Farmers lost the battle against a high-speed train they see as serving the economic interests of the Italian elite and causing harm to the environment.
California High-Speed Rail Authority/Reuters
Luca Abba, a farmer from Val di Susa, a valley that connects Italy to France, was electrocuted last February while climbing a high voltage pylon during protests against the construction of a new High Speed Railway Line (TAV) between Italy and France in a desperate attempt to resist expropriation.
He survived, though severe health problems persist. But the tragic incident was evidence of the tensions that have been rising for almost two decades between the valley’s local communities and the central government, culminating in violent clashes between protestors and contractors since construction finally began last summer. The project has become emblematic of a public works culture that is driven far more by politics than local need: the current rail connection is underused and environmental problems could arise.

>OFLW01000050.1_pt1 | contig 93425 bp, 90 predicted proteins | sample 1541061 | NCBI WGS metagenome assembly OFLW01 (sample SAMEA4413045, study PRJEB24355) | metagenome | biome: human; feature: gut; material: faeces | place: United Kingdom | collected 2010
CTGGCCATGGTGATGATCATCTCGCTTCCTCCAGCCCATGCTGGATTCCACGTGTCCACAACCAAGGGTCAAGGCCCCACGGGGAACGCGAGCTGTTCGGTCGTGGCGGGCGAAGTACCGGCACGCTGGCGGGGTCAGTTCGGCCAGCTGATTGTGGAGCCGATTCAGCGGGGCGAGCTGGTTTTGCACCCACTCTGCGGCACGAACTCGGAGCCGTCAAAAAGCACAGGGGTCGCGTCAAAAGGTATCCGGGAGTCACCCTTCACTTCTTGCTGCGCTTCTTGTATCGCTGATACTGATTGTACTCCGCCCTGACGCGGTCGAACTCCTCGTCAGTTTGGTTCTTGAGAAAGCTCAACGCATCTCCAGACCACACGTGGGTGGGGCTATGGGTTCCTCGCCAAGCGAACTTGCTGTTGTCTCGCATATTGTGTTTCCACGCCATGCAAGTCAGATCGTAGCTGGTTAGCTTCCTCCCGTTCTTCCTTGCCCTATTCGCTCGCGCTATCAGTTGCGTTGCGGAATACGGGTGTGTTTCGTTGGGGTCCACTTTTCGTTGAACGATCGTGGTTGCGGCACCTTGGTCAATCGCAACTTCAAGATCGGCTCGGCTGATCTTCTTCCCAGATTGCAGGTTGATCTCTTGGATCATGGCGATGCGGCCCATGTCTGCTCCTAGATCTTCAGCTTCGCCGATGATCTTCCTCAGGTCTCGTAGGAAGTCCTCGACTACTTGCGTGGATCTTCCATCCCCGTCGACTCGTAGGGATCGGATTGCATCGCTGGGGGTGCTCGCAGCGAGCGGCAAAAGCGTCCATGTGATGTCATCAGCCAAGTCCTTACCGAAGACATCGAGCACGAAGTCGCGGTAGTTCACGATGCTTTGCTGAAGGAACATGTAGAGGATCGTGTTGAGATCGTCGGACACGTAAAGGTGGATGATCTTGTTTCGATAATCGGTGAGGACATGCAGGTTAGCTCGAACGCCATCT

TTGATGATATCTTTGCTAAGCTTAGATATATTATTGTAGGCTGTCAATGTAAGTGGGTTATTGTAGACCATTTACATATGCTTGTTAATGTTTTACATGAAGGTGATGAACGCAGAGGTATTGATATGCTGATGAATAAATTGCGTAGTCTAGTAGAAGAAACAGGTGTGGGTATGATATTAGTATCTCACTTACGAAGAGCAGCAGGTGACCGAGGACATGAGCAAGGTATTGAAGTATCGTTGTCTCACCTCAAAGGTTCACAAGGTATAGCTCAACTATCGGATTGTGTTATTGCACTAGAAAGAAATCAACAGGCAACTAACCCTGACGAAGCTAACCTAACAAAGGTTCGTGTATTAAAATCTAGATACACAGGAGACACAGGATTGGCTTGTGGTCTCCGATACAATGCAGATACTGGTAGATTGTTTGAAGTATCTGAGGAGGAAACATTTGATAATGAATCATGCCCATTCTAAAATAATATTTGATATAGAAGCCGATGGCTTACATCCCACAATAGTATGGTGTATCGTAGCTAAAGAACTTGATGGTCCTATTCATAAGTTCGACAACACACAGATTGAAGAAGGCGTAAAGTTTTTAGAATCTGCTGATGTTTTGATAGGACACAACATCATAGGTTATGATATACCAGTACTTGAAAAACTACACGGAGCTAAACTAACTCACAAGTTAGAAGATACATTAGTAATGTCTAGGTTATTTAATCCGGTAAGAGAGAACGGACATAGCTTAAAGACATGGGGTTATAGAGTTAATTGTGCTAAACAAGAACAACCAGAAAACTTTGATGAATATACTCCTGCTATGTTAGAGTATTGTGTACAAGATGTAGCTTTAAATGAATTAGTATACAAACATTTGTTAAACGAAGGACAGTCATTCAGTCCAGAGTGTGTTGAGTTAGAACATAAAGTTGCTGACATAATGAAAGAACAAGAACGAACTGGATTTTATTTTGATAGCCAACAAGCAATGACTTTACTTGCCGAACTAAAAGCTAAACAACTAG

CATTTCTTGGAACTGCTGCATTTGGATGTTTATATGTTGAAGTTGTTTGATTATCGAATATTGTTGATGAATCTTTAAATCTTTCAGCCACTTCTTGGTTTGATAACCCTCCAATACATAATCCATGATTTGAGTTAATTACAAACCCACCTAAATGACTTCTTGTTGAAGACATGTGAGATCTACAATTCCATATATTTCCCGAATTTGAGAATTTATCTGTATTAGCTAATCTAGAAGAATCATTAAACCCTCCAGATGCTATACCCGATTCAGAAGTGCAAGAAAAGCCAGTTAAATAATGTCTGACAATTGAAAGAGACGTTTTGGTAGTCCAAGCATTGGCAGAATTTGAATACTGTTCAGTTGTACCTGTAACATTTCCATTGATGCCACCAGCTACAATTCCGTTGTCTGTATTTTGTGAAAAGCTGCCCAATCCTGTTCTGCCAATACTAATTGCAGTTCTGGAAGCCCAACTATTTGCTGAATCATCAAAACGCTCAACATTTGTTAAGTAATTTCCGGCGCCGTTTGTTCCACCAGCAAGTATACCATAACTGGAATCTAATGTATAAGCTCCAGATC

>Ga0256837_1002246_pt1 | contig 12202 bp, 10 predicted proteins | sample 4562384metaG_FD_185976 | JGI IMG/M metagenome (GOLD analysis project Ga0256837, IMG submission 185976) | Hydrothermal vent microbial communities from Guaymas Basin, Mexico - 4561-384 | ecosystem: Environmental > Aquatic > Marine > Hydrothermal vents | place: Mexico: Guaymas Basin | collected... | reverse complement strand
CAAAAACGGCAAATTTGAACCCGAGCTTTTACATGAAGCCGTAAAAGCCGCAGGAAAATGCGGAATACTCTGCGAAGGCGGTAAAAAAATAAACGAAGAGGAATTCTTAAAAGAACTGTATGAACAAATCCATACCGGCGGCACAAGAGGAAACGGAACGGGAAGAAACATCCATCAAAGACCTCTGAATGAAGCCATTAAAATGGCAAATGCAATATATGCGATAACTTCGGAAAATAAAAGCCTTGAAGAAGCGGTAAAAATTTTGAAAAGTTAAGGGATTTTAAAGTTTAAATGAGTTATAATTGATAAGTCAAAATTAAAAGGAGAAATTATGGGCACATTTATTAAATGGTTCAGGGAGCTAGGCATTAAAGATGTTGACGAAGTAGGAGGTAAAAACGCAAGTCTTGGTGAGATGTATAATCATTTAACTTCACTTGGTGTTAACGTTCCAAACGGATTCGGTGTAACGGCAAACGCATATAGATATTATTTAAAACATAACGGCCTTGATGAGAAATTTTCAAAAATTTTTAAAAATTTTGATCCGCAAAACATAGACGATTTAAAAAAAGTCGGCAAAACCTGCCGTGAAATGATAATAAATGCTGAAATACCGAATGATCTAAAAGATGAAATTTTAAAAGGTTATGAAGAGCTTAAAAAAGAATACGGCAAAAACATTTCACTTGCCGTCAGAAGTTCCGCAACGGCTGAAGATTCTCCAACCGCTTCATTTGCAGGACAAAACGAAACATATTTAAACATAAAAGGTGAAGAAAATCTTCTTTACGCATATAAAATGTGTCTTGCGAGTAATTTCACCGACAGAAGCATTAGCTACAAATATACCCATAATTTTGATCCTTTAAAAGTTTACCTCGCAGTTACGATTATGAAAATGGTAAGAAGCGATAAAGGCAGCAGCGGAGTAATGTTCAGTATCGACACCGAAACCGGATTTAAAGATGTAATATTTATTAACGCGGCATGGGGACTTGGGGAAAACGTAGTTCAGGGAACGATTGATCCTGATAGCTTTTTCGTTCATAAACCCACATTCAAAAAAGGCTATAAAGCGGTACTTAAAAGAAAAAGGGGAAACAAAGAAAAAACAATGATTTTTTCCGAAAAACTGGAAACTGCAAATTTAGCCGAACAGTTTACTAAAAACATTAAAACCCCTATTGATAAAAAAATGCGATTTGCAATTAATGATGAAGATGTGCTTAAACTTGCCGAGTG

In 1991, the Italian National Railway Co. first proposed construction of a high-speed rail line between Turin and Lyon, alongside the existing connection. It gave the green light to the project in 2001, despite reports of declining traffic of both people and goods between the two cities since 1997. Local inhabitants strongly oppose the megaproject, claiming environmental and economic reasons should prevent officials from continuing. Protests have been ongoing.
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